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W
hat Doctors Don't Tell You
 

The Medical Detective
Hypothyroidism

© What Doctors Don't Tell You (Volume 16, Issue 7)

Causes of an underactive thyroid

* Iodine deficiency. This was the most common cause of hypothyroidism in the past, as the thyroid gland adds iodine to the amino acid tyrosine to create thyroid hormones. This has become rare nowadays due to iodised table salt. Yet, it can still be caused by an excessive consumption of foods that block iodine utilisation such as turnips, cabbage, mustard, cassava root, soybean, peanuts, pinenuts and millet. However, cooking usually inactivates this blocking mechanism.

* Drugs, including lithium, dopamine, steroids, some cough mixtures, sulphonamide and even radiographic contrast agents can adversely affect the function of the thyroid.

* Mega-doses of vitamin C or of glutathione can alter thyroid function.

* Prolonged use of medicinal herbs such as bladder kelp (Nereocystis luetkeana), bladderwrack (Fucus vesiculosus), bugleweed (Lycopus virginicus), dulse (Rhodymenia palmetto) and sea tangle (Laminaria digitata) may bring about iodine-induced thyroid deficiency.

* Multivitamin preparations containing more than 100 mg (0.1 g) of iodine per capsule/tablet will eventually do the same thing (Nutr Health Rev, 1996, 75: 4).

* Iron supplements can bring on symptoms of hypothyroidism because iron binds to thyroxine, making it insoluble (Ann Intern Med, 1992; 117: 1010-3). And if you think taking iron will give you more energy (which you lack in hypothyroidism), you’re wrong.

* The medicinal herb ma huang (Ephedra sinica) is contraindicated in hyperthyroidism, also known as ‘thyrotoxicosis’.

Tests that work Perhaps the best test to discover if you have an underfunctioning thyroid is the naturopathic basal body temperature (BBT) test. As soon as you wake up, place a thermometer under your armpit for 10 minutes. Supposedly normal readings are 36.6-36.8°C (97.8-98.2°F). Anything lower could be an underactive thyroid and anything higher, an overactive one. If you’re a premenopausal woman, the most accurate measurement is on the second or third day of your menstrual cycle. Remember, the BBT will slightly rise and fall just before and after ovulation.

One of the best diagnostic tools is infrared thermography - which measures temperature as infrared radiation - both for early diagnosis and control during treatment. As the thyroids lie just below the skin (on each side of the throat), they are readily visualised by thermography.

Nutritional medicine

* Supplement with zinc, and vitamins A and E, which work together to make the thyroid hormones. A deficiency in any one of these nutrients will reduce the amount of active hormones produced. Low zinc is common in the elderly, as is hypothyroidism. Supplementing with zinc reestablishes normal thyroid function in zinc-deficient hypothyroid patients (Alt Ther Health Med, 1997; 3: 78-81). Riboflavin, niacin and pyridoxine (vitamins B2, B3 and B6, respectively), and vitamin C are also necessary for hormone synthesis, and copper, selenium and zinc are necessary for enzyme conversion of T4 to T3 (Clin Sci, 1995; 89: 637-42; Bio Trace Elem Res, 1992; 33: 155-6).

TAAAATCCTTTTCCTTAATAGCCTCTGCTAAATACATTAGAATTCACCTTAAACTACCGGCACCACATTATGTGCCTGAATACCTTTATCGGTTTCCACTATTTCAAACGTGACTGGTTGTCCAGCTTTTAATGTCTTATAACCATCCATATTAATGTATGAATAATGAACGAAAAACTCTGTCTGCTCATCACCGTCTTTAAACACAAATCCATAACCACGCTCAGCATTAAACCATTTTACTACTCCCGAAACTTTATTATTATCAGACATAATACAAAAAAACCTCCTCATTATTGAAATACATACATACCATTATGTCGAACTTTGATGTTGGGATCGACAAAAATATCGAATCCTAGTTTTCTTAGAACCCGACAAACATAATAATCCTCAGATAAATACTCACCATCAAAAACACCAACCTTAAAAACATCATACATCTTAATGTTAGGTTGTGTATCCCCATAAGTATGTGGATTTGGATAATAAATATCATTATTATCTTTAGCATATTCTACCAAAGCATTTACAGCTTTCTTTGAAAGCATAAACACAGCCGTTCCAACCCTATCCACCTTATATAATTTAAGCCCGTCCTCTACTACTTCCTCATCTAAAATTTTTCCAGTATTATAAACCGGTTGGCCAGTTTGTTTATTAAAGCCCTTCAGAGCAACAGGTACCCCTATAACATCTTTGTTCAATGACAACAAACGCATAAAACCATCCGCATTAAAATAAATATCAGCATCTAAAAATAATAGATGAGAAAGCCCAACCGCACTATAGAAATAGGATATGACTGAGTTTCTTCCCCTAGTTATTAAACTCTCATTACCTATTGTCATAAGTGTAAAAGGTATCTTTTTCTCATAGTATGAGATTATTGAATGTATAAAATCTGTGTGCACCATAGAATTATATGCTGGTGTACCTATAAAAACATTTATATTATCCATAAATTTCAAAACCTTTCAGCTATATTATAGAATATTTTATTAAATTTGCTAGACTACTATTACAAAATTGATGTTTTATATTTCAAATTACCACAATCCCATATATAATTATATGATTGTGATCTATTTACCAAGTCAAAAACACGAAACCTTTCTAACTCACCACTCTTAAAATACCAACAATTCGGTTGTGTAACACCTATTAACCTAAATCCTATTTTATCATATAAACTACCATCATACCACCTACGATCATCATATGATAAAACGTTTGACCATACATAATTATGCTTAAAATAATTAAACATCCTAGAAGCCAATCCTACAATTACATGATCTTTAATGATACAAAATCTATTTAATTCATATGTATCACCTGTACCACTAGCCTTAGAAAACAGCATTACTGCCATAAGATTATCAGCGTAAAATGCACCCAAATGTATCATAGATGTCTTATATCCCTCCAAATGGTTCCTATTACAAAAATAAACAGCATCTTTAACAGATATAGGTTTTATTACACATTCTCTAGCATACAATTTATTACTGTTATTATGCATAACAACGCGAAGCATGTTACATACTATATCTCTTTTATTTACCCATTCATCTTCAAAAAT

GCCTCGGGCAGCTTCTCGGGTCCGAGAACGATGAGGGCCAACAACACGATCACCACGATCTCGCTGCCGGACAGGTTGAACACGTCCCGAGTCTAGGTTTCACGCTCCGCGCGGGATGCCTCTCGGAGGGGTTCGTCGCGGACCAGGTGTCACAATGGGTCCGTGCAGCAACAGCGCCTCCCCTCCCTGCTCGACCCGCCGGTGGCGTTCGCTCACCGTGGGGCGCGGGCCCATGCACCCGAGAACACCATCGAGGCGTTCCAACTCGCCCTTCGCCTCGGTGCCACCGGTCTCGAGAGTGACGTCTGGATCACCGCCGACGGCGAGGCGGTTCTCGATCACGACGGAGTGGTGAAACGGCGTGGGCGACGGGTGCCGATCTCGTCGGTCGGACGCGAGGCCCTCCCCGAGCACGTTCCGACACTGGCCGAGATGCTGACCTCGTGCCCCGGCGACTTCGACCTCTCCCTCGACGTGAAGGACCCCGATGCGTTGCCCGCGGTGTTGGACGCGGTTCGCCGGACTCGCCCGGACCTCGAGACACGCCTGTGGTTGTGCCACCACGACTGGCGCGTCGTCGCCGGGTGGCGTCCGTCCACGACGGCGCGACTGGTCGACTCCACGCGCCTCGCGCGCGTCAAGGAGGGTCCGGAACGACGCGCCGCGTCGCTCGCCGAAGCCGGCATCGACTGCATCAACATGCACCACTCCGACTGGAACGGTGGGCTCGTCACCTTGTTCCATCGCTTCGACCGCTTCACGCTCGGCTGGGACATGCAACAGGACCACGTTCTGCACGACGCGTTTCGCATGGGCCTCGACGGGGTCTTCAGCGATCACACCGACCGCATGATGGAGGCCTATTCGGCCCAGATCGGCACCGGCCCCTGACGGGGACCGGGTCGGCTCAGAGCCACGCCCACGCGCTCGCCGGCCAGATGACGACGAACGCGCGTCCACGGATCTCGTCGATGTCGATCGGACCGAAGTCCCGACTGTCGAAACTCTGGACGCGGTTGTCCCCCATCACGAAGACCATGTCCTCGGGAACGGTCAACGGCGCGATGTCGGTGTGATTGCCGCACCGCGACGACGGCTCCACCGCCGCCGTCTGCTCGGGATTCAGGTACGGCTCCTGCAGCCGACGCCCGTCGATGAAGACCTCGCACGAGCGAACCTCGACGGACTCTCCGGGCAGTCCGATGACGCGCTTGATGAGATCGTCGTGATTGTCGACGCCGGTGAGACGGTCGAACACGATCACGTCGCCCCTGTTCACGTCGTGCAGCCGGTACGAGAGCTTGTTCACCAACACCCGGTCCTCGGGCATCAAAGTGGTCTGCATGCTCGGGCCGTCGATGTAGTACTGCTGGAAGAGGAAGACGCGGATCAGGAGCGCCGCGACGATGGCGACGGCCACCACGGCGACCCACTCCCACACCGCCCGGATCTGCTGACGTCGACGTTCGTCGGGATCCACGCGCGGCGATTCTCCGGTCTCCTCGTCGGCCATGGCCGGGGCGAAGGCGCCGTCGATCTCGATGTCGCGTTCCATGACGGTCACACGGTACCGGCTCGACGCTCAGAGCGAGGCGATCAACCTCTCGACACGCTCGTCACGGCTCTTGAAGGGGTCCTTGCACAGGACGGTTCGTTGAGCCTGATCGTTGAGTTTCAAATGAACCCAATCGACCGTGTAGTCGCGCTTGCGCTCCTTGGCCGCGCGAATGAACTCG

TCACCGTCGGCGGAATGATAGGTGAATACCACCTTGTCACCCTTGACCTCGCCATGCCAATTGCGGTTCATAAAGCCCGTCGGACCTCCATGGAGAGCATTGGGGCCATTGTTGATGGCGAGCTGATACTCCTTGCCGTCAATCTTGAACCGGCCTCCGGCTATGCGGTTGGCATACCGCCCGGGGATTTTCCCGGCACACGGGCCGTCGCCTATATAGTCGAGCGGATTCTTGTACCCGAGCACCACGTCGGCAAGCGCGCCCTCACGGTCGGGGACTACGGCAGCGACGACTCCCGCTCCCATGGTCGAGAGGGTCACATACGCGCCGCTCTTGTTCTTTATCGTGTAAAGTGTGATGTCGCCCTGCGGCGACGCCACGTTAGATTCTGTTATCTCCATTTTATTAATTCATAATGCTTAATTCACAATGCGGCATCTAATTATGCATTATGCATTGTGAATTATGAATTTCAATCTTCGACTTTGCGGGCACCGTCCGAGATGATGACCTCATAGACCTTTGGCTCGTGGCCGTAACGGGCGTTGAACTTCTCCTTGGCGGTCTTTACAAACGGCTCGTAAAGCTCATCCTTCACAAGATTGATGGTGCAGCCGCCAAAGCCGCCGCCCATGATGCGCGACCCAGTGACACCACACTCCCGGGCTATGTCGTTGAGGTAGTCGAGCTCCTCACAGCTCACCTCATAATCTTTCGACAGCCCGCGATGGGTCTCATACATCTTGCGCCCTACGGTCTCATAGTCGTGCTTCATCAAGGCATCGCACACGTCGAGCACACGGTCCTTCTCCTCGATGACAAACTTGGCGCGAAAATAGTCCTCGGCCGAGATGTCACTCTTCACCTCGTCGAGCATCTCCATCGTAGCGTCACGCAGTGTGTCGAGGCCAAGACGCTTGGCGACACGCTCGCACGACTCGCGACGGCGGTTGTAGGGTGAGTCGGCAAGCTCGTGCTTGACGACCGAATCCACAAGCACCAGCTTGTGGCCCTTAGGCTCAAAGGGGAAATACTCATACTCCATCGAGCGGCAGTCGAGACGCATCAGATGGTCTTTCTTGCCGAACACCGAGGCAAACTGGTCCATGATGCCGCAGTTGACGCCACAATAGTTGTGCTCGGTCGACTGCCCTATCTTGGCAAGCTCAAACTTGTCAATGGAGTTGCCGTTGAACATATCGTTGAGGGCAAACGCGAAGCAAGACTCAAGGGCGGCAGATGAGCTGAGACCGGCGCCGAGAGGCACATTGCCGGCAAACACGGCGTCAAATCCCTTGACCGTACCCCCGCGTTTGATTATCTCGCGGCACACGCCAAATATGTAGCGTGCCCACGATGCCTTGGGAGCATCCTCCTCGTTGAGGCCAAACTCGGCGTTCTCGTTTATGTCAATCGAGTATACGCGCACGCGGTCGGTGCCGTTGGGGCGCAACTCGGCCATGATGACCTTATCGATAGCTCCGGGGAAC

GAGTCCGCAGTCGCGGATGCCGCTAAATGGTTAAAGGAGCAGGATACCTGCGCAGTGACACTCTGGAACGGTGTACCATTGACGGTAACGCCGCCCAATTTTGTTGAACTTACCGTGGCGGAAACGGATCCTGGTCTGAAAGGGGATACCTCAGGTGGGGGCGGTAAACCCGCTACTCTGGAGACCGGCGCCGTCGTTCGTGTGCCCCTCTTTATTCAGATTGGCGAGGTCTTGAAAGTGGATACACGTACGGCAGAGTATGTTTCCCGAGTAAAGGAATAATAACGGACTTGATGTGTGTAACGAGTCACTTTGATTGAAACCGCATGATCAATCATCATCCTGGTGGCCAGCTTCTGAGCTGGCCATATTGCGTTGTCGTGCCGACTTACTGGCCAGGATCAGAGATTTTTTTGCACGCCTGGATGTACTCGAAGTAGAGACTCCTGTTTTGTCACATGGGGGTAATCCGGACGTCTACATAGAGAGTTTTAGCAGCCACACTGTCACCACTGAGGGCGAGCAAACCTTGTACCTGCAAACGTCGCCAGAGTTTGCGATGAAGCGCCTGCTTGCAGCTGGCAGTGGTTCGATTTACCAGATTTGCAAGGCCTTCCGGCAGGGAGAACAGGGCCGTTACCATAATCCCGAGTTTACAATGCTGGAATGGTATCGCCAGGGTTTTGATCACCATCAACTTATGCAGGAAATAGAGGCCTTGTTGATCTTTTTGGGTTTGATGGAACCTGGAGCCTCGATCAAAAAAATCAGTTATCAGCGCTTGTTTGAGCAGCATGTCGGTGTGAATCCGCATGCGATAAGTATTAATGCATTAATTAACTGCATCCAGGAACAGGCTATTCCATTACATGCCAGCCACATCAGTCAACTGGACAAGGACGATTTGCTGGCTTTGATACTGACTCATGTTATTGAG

* Avoid eating too much bran or bioflavonoids, both of which lower levels of circulating thyroid hormones (J Clin Endocr Metab, 1996; 80: 857-9).

* Essential fatty acids are needed for the smooth functioning of thyroid cells, and the amino-acid tyrosine (200 mg/day) is also vital for the formation of thyroid hormones, and has been used successfully to treat some cases of hypothyroidism (Alt Ther Health Med, 1997; 3: 78-81).

Alternative medicine

* The homoeopathic remedy Iodum (low potency) taken twice daily, has shown success. In one study, circulating T3 and T4 hormone levels were increased by 20 per cent and 5 per cent, respectively, in those given the remedy (Br Hom J, 1988; 77: 152-60).

* Traditional Chinese medicinal herbs have also proven effective. In one study, 32 hypothyroid patients were treated for a year with the Chinese herbal preparation Shen Lu, and compared with 34 healthy controls. Following the herbal treatment, the patients’ symptoms markedly improved, with levels of T3 and T4 nearly doubled (Chung Kuo Chung His I Chieh Ho Tsa Chih, 1993; 13: 202-4).

* Try Thyrejuv, a combination remedy of nettles, Damiana, Siberian ginseng, parsley, Irish moss, mistletoe and kelp, produced and marketed by Nutriscene UK Ltd. Although there have been no controlled clinical trials of this medication, I have found it to be effective for T3 deficiencies.

Harald Gaier

Harald Gaier is a registered naturopath, osteopath, homoeopath and herbalist based at The Health Equation, 11 Harley Street, London W1G 9PF; tel: 020 7612 9800/07917 662 042.

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About The Author
What Doctors Don’t Tell You is one of the few publications in the world that can justifiably claim to solve people's health problems - and even save lives. Our monthly newsletter gives you the facts you won't read anywhere else about what works, what doesn't work and what may harm you in both orthodox and alternative medicine. We'll also tell you how you can prevent illness.......more
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